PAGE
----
The Relationship between Form and Substance in Confucian Thought

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Confucius is The Great Master of philosophy. He established new school based on principles of benevolence and named Confucianism. Confucius dedicated all his life to the teaching and sharing knowledge and ideas. He talked about fundamental elements of achieving harmony. Important concepts of his learning are li, ren, junzi and tao and observation of them make man fully literate. Rites or li allow men to develop goodness, understand the Way. Confucius says that the purpose of the rites is to give one place to stand, to provide solid ground like a body to fill out. Through the proper practice of li man extends himself into ren. And The Master is a leader, who step by step guides followers through the rites to the highest stair - Knowledge…show more content…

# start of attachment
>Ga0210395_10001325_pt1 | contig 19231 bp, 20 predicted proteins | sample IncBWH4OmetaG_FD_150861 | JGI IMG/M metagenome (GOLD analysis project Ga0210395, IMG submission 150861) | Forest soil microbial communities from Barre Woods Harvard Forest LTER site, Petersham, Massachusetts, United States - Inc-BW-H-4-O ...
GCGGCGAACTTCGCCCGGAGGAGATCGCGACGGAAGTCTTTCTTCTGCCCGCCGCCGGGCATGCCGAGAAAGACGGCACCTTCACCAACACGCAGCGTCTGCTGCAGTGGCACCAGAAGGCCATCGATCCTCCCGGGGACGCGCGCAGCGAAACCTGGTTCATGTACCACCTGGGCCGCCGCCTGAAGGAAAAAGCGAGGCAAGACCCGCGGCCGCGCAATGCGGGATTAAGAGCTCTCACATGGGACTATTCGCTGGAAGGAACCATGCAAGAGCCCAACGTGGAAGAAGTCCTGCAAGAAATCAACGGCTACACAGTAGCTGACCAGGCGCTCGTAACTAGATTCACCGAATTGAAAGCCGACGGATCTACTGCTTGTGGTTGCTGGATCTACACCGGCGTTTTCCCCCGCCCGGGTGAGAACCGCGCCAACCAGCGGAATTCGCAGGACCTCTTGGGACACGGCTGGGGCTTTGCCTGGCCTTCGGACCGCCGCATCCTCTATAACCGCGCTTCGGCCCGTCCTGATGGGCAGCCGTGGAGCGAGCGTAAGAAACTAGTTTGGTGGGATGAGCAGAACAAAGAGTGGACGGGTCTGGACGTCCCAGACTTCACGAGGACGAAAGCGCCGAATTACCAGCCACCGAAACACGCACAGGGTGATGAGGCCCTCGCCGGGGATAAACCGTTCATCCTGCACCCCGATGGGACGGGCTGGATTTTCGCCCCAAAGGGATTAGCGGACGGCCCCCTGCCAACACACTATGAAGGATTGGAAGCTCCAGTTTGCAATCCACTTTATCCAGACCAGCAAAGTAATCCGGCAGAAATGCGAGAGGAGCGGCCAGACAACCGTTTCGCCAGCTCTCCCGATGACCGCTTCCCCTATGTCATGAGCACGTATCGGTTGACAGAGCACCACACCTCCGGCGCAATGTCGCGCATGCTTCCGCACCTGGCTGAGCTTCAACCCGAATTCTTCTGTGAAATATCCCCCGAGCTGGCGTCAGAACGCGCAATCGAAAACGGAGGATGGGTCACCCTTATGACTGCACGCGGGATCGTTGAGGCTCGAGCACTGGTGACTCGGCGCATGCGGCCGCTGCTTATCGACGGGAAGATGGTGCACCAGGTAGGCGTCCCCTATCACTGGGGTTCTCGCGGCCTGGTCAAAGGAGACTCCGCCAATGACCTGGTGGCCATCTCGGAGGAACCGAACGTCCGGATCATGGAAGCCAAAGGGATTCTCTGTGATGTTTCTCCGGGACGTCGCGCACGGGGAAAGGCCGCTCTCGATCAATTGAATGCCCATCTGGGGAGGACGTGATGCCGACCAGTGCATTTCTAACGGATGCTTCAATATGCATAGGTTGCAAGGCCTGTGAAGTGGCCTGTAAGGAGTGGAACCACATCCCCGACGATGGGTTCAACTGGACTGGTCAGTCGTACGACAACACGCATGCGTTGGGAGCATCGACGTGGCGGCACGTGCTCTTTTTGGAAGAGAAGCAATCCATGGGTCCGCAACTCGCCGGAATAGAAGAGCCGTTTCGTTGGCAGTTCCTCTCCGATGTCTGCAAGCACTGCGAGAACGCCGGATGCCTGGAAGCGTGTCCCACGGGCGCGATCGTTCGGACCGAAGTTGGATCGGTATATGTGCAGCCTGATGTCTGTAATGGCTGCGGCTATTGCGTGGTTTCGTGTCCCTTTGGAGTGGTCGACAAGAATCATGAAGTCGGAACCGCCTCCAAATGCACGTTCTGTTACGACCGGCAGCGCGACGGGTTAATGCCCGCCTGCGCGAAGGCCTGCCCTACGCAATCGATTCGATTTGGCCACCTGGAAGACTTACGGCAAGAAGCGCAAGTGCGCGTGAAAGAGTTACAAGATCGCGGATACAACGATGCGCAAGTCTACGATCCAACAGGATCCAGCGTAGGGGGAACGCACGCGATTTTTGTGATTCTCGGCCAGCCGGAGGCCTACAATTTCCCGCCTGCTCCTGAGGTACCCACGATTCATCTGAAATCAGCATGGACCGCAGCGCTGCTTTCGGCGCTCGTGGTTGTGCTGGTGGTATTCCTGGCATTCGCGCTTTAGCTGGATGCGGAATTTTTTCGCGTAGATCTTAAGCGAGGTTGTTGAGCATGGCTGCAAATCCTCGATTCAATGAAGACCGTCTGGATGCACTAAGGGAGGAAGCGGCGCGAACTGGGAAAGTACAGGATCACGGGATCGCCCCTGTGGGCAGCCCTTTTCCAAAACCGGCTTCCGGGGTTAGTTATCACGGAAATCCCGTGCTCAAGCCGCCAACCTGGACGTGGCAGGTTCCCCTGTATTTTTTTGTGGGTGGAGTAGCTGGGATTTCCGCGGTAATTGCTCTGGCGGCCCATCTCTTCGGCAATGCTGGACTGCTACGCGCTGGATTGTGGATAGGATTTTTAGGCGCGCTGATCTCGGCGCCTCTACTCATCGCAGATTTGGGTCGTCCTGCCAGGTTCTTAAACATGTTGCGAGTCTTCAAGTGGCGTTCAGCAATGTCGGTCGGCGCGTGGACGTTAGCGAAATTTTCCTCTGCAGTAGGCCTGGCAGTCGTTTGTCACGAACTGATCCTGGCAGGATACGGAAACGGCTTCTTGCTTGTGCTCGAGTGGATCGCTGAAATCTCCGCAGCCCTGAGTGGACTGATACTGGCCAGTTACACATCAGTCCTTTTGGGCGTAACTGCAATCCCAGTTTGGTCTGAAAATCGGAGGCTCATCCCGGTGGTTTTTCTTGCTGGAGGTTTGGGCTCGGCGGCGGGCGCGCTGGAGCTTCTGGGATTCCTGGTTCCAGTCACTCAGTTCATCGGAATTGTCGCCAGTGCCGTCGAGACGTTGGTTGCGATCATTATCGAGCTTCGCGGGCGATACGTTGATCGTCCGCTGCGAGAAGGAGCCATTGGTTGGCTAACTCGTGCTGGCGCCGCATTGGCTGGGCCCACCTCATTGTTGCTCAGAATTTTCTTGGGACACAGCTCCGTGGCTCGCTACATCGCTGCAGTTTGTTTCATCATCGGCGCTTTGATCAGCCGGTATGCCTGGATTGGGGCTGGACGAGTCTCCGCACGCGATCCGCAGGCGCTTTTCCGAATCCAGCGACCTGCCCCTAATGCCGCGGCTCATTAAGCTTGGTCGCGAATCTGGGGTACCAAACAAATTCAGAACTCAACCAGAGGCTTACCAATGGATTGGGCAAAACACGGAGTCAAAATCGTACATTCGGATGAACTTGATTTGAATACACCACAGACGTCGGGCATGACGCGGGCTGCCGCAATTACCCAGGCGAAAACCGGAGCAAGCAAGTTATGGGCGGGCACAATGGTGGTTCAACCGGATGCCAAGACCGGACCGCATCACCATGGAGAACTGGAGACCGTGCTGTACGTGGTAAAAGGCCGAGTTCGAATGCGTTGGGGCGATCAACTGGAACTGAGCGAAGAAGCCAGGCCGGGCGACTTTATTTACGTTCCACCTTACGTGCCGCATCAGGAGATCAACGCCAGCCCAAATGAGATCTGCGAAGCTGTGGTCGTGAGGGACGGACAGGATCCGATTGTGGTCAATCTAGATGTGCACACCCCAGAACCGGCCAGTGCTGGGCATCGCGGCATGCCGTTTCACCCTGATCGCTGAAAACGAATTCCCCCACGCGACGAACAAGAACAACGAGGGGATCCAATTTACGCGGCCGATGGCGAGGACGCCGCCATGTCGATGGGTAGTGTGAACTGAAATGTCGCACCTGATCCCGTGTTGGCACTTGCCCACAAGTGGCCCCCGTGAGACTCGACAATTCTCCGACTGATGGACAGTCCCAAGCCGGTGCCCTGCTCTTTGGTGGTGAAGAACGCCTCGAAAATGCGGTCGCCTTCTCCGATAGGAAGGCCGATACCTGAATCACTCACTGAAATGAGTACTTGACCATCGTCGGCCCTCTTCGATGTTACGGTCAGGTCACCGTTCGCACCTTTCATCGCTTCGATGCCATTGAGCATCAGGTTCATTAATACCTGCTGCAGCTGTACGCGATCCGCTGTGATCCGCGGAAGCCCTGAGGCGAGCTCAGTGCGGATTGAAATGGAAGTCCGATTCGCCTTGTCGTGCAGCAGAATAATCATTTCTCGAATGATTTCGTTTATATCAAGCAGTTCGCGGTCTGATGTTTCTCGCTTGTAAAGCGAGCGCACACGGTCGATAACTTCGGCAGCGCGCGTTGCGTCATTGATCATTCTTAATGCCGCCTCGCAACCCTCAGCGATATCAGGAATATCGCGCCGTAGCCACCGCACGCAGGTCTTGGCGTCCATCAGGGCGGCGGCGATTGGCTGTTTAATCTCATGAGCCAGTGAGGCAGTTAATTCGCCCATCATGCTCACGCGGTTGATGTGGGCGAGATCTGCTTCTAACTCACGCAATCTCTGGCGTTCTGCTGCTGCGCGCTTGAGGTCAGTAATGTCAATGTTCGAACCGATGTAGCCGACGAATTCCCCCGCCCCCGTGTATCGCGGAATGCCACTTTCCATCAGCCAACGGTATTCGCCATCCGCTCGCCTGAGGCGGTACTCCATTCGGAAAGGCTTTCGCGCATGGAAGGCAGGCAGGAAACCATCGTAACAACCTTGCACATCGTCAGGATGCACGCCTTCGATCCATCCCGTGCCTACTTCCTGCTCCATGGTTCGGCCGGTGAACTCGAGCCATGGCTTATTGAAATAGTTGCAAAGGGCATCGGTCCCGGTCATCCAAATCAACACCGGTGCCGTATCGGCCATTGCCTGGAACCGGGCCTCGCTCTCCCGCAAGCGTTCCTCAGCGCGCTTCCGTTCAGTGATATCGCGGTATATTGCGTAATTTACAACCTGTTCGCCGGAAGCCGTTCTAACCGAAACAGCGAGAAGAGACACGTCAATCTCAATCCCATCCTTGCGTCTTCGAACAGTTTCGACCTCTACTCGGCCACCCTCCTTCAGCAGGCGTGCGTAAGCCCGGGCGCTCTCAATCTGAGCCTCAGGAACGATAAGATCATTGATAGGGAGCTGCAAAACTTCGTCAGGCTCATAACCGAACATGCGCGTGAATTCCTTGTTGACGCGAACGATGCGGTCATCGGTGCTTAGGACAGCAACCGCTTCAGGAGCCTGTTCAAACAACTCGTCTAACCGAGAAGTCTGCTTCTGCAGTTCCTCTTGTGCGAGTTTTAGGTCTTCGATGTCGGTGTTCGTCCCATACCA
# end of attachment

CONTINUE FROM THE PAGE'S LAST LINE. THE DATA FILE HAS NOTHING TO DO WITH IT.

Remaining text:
This situation is very controversial because he was very insistent on proper performance of the rites. Confucius wanted students to absorb teachings and follow established customs though he valued his students’ independence. Let us come back to our mutton, specifically, to form and substance. As I understood from The Analects, Confucius did not think that form and substance could be the same thing. He found it as an addition to each other, which did not exist separately. Of course, there are a lot interpretations of his statements because most of them was not so long that gave a chance to finish it at will. The Master said, “The gentleman is no vessel.” (The Analects bk II, c12) This is not complete phrase with only one right conception. He might considered that the gentleman is not empty vessel but complete formation or, even though, it could not have some forms or limits because the process of getting knowledge and benevolence has no boarders. We cannot say that form is more important than substance because existence of one without another is useless. The Master said, ‘If one learns from others but does not think, one will be bewildered. If, on the other hand, one thinks but does not learn from others, one will be in peril.’ (The Analects bk II, c15) Learning without understanding of things is waste of time, and, on the other hand, just thinking is
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